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Jack Clayton
Born 1 March 1921(1921-03-01)
East Sussex, England
Died 26 February 1995 (aged 73)
Berkshire, England
Years active 1936 - 1992
Spouse(s) Christine Norden (1947-1953) (divorced)
Haya Harareet (?-1995) (his death)
Katherine Kath (?-?) (divorced)

Jack Clayton (1 March 1921 – 26 February 1995) was a British film director who specialised in bringing literary works to the screen.

Contents

Career

A native of East Sussex, Clayton started his career working for Alexander Korda's Denham Studios and rose from tea boy to assistant director to film editor.

While in service with the Royal Air Force during World War II, he shot his first film, documentary Naples is a Battlefield (1944), representing the problems of reconstruction of Naples, the first great city liberated in World War II, ruined after Allied bombing and destruction caused by retreating Nazis. After war he became an associate producer on many of Korda's films, then directed the Oscar-winning short The Bespoke Overcoat (1956) based on Wolf Mankowitz's theatrical version (1953) of Nikolai Gogol's short story The Overcoat (1842). In this film Gogol's story is re-located to a clothing warehouse in the East End of London and the ghostly protagonist is a poor Jew.

His first feature was the internationally acclaimed Room at the Top (1959), a harsh indictment of the British class system, which won two Oscars, earned Clayton a Best Director nomination, and was credited with spearheading Britain's movement toward realism in films; in fact that film inaugurated a series of realist films known as the British New Wave, which featured for that time, unusually sincere treatments of sexual mores and introduced a new maturity into British cinema.

Clayton followed with the ghost story The Innocents (1961), based on Henry James The Turn of the Screw, then laid back for several years, establishing a pattern he followed thereafter.

He directed The Pumpkin Eater (1964), Our Mother's House (1967), and then, seven years later, the high-profile American production of F. Scott Fitzgerald's The Great Gatsby (1974). It was an effective adaptation of the novel, but it did not fare well with the critics.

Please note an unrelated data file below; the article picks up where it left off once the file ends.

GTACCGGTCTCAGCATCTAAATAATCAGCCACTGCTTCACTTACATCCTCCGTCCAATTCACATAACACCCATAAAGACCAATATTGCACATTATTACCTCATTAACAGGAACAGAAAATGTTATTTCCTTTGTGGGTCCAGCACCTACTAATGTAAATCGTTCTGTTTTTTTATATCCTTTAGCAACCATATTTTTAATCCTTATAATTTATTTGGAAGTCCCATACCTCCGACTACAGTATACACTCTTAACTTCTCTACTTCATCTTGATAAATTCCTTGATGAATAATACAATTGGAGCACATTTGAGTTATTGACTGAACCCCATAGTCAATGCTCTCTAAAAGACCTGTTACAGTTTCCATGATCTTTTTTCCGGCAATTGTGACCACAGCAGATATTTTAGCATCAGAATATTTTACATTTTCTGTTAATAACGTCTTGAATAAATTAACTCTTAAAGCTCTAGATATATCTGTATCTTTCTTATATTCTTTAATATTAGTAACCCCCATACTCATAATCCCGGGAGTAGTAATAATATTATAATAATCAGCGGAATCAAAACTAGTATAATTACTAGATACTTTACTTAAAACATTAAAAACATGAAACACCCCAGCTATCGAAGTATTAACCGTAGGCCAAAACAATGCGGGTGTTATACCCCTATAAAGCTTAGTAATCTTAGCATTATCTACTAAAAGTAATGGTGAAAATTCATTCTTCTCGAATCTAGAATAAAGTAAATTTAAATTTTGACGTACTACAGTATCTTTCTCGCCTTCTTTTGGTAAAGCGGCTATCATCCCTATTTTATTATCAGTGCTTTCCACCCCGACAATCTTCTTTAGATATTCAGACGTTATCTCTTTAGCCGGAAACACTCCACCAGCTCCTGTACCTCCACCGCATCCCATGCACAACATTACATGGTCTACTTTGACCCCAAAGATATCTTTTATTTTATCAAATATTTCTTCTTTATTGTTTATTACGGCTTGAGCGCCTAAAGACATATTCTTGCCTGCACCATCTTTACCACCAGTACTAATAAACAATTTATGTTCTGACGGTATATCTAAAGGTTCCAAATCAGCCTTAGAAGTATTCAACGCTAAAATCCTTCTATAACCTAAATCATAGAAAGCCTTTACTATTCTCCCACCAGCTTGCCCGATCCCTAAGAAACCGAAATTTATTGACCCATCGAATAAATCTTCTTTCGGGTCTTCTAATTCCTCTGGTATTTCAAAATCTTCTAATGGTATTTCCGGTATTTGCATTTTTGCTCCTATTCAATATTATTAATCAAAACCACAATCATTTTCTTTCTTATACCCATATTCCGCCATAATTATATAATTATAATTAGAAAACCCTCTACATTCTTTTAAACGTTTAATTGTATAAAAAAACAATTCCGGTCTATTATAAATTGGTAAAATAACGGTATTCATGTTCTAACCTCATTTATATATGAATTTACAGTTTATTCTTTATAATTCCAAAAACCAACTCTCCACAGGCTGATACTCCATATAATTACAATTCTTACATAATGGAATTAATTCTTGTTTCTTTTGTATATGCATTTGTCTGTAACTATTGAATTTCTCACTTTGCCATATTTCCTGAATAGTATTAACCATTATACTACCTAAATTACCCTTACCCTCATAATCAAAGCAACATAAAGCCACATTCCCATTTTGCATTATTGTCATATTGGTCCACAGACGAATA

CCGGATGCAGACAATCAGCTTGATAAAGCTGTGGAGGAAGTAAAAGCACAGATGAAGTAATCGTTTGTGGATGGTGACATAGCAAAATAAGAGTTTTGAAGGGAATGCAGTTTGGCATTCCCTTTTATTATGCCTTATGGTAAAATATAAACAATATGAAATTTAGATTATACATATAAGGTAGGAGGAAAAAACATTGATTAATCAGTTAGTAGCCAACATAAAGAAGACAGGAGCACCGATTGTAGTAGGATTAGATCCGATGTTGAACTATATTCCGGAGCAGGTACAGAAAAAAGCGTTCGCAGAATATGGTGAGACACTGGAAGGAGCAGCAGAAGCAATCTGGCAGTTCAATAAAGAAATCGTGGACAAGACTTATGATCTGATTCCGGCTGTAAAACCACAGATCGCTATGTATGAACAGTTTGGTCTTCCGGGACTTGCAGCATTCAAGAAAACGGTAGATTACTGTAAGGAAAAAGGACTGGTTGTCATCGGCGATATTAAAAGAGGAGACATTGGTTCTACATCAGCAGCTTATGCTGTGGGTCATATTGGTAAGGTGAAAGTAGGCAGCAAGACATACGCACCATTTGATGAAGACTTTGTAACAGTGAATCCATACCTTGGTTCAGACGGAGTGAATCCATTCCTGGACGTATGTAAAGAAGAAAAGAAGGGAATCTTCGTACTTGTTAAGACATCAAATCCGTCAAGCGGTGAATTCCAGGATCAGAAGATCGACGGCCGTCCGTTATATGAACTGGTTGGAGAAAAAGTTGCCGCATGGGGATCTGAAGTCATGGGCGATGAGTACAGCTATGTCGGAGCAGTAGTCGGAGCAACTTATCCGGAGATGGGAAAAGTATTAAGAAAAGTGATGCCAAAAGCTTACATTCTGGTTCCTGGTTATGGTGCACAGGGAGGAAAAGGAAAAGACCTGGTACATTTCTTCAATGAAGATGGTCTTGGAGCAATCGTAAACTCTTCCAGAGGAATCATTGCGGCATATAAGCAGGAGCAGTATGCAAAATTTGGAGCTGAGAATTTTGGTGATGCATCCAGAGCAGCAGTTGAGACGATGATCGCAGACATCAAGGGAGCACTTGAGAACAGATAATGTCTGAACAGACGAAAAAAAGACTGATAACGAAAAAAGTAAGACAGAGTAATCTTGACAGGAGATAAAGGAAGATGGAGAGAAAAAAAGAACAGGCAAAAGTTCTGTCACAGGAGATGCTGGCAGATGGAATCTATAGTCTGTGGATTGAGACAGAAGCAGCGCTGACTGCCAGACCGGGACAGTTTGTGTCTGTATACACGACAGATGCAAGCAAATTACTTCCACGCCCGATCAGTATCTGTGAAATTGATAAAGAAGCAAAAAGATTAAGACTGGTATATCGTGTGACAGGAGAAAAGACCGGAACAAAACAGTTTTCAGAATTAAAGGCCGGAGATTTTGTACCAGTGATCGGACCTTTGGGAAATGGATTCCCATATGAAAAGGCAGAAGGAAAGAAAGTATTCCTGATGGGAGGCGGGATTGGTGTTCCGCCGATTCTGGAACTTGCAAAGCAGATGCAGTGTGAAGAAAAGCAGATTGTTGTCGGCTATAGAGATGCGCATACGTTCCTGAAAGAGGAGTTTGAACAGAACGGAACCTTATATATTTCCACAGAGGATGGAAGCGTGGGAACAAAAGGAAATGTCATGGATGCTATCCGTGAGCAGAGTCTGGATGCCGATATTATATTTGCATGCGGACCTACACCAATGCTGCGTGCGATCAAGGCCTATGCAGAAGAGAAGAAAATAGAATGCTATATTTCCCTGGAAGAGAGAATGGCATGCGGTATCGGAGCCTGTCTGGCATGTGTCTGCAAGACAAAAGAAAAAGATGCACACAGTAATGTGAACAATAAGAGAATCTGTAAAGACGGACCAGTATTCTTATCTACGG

Perhaps in response to its failure, he did not take another assignment for nine years. He filmed Ray Bradbury's Something Wicked This Way Comes (1983), the Disney studio production, which fitted more closely with the ideas he had explored earlier, especially in the sense of the exposure of children to evil. But the finished film was compromise between Disney's insistence on a more commercial version and original vision of the director. Although the film was well received by critics, it was another disappointment for Clayton.

His last feature film, the British-made The Lonely Passion of Judith Hearne (1987), featured Maggie Smith as a spinster who struggles with the emptiness of her life; it won Clayton critical plaudits for the first time in many years. He worked with Smith again in 1992 for a television film Memento Mori, based on the novel by Muriel Spark, for which he also co-wrote the screenplay. Like previous ones, that film expressed quietly moving meditations on disappointment and aging.

Personal life

When asked his religion, he replied: "ex-Catholic". He was married to the Israeli actress Haya Harareet until his death.

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References

  • World Film Directors, Volume Two, 1945–1985. ed. J. Wakeman. pp 224–227. New York: The H.W. Wilson Company, 1988.

External links


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